West Des Moines startup provides start-to-finish digital claims capability for life insurers
Nick Gerhart often wonders whether life insurance executives ever attempt to navigate their own company’s claims process.
If they did, they would probably want to make some big changes after encountering what is likely a frustrating, time-consuming experience, says Gerhart, chief innovation officer of Homesteaders Life Co. and former Iowa insurance commissioner.
“We all know stories — and I’ve heard horrific stories as insurance commissioner — about horrific claims experiences taking months and months to get something paid,” Gerhart said.
Within the past two years, an emerging Des Moines-based insurance technology company, Benekiva, has attracted a growing list of life insurance companies with its digitized insurance claims platform. The insurtech’s co-founder, Brent Williams, had initially sought to develop a database platform to aid insurers and beneficiaries in locating forgotten life insurance policies before pivoting to establish the company’s current platform.
“The first time that I saw the platform being used to process the first claim live in production, I literally almost cried,” Williams recalled, thinking back to the hodgepodge of archaic systems that Benekiva’s software typically replaces.
In some cases, insurers who became clients were accustomed to using more than a dozen different databases, administrative systems and document storage systems — all logged in simultaneously across a bank of three display monitors — to process a single claim.
Williams is also an investment adviser, so he has experienced the claims process from the perspective of assisting clients’ families when a loved one dies.
Benekiva now has a dozen life insurance carriers as clients, among them Homesteaders Life, which is Benekiva’s first investment partner. Using its cloud-based software-as-a-service platform, the carriers can offer a fully digitized claims process that is concluded within a few days rather than a few months.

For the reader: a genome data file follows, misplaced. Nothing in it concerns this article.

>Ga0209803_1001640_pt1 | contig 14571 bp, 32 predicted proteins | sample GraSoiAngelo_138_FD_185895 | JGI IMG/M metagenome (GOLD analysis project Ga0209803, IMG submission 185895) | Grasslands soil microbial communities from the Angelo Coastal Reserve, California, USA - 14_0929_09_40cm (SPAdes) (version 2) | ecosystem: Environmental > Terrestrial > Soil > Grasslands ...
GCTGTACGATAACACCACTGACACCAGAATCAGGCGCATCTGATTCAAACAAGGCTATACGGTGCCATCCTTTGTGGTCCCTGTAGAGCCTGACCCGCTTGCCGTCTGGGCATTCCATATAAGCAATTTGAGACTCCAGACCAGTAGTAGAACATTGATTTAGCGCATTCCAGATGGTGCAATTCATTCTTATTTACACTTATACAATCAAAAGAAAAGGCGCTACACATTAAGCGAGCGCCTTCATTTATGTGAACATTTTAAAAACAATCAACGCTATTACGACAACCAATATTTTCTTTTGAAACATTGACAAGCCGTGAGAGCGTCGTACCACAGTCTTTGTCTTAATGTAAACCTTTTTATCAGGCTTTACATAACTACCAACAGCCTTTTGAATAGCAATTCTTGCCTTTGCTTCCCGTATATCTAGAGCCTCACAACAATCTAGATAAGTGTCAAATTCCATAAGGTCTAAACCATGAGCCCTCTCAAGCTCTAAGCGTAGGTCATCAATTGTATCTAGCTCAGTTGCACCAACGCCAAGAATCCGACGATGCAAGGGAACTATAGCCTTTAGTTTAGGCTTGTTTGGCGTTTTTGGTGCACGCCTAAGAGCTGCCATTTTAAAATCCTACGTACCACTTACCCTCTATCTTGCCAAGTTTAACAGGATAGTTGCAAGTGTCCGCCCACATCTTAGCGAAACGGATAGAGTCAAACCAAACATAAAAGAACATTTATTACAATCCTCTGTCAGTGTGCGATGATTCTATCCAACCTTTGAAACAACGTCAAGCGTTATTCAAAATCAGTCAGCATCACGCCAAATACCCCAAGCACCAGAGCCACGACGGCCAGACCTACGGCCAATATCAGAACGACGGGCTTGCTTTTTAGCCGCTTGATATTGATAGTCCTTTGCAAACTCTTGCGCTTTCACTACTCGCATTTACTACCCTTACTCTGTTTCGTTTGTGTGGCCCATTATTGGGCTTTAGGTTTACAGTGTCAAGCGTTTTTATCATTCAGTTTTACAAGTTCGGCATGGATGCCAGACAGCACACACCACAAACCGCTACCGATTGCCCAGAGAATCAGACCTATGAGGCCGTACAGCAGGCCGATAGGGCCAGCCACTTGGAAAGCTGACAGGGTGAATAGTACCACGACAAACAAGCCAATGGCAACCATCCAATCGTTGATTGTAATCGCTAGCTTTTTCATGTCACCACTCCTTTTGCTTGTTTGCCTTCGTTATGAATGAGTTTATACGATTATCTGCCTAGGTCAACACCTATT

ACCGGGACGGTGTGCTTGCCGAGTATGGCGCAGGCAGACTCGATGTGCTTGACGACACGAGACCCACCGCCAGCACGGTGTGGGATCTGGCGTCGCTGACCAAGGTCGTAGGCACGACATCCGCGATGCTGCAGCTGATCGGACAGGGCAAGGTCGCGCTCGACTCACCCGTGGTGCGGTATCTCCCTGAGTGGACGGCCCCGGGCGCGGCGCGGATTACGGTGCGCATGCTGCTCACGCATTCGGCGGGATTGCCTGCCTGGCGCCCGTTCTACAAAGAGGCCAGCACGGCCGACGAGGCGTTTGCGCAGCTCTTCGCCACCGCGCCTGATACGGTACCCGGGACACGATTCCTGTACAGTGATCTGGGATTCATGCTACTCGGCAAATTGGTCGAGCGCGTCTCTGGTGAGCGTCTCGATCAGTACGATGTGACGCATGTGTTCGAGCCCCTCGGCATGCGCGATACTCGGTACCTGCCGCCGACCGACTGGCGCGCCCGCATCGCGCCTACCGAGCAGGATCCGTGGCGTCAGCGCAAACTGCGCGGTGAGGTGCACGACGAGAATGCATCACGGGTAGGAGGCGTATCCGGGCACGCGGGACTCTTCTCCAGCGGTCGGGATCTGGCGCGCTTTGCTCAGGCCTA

Because the carriers market their updated claims process as a company-branded competitive advantage, Benekiva does not disclose the names of other insurance companies it works with, Williams said.
About 12 of Benekiva’s 40-person staff work in mostly client-facing positions in the United States; it also has three development teams working remotely from offices in Armenia, India and Nepal.
Gerhart, who joined Homesteaders Life in August, has known Williams for a number of years and frequently offers him feedback and advice. Based in West Des Moines, the leading funeral insurance carrier entered into a strategic partnership with Benekiva in mid-2018.
New business model
Williams in 2015 brought his concept for a life insurance benefits tracking service, LifeDB, to the Global Insurance Accelerator program in Des Moines. The business model that Williams co-launched with two other partners was eclipsed, however, by an initiative rolled out by the National Association of Insurance Commissioners to provide the service for free, making LifeDB’s offering impossible to monetize.
The unexpected death of a former financial advising client of his rekindled Williams’ entrepreneurial spark. After reaching out several times but not hearing back, he discovered that the client, whom he had sold a life insurance policy, had died. Worse yet, he learned that the man’s wife was very displeased with the lengthy claims process she had to go through herself.
“She said it was a horrible experience, that it took her almost six months, and that it was just terrible,” Williams recalled.
“A couple of things dawned on me. One, why didn’t the carrier reach out to me and tell me my client was going through this process? It took away that opportunity for me to be there and truly be what I was supposed to be and help her through that process. So it kind of re-spawned this idea that I’ve got to digitize this claims process. That got me reinvigorated on going down that claims path.”